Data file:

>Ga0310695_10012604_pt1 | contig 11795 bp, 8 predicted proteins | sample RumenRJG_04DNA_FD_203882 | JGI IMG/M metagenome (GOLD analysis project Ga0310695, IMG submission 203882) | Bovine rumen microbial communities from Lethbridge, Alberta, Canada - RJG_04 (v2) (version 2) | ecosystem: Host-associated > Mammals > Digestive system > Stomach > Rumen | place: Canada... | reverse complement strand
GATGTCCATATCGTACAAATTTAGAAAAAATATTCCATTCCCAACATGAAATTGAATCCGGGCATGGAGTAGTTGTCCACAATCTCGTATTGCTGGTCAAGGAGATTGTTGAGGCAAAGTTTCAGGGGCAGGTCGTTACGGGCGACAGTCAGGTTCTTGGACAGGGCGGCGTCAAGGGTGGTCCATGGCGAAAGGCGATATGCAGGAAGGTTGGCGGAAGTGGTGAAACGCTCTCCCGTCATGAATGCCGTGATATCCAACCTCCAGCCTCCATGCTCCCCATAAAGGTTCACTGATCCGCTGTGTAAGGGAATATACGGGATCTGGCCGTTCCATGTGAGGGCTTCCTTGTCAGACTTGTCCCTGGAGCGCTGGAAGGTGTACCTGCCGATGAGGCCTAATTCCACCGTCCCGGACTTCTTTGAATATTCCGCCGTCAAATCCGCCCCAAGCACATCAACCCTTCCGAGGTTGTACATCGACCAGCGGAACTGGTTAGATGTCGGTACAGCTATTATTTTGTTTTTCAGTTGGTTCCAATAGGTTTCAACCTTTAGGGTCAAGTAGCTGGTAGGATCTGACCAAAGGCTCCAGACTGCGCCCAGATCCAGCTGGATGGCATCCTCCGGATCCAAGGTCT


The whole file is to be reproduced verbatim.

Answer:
>Ga0310695_10012604_pt1 | contig 11795 bp, 8 predicted proteins | sample RumenRJG_04DNA_FD_203882 | JGI IMG/M metagenome (GOLD analysis project Ga0310695, IMG submission 203882) | Bovine rumen microbial communities from Lethbridge, Alberta, Canada - RJG_04 (v2) (version 2) | ecosystem: Host-associated > Mammals > Digestive system > Stomach > Rumen | place: Canada... | reverse complement strand
GATGTCCATATCGTACAAATTTAGAAAAAATATTCCATTCCCAACATGAAATTGAATCCGGGCATGGAGTAGTTGTCCACAATCTCGTATTGCTGGTCAAGGAGATTGTTGAGGCAAAGTTTCAGGGGCAGGTCGTTACGGGCGACAGTCAGGTTCTTGGACAGGGCGGCGTCAAGGGTGGTCCATGGCGAAAGGCGATATGCAGGAAGGTTGGCGGAAGTGGTGAAACGCTCTCCCGTCATGAATGCCGTGATATCCAACCTCCAGCCTCCATGCTCCCCATAAAGGTTCACTGATCCGCTGTGTAAGGGAATATACGGGATCTGGCCGTTCCATGTGAGGGCTTCCTTGTCAGACTTGTCCCTGGAGCGCTGGAAGGTGTACCTGCCGATGAGGCCTAATTCCACCGTCCCGGACTTCTTTGAATATTCCGCCGTCAAATCCGCCCCAAGCACATCAACCCTTCCGAGGTTGTACATCGACCAGCGGAACTGGTTAGATGTCGGTACAGCTATTATTTTGTTTTTCAGTTGGTTCCAATAGGTTTCAACCTTTAGGGTCAAGTAGCTGGTAGGATCTGACCAAAGGCTCCAGACTGCGCCCAGATCCAGCTGGATGGCATCCTCCGGATCCAAGGTCT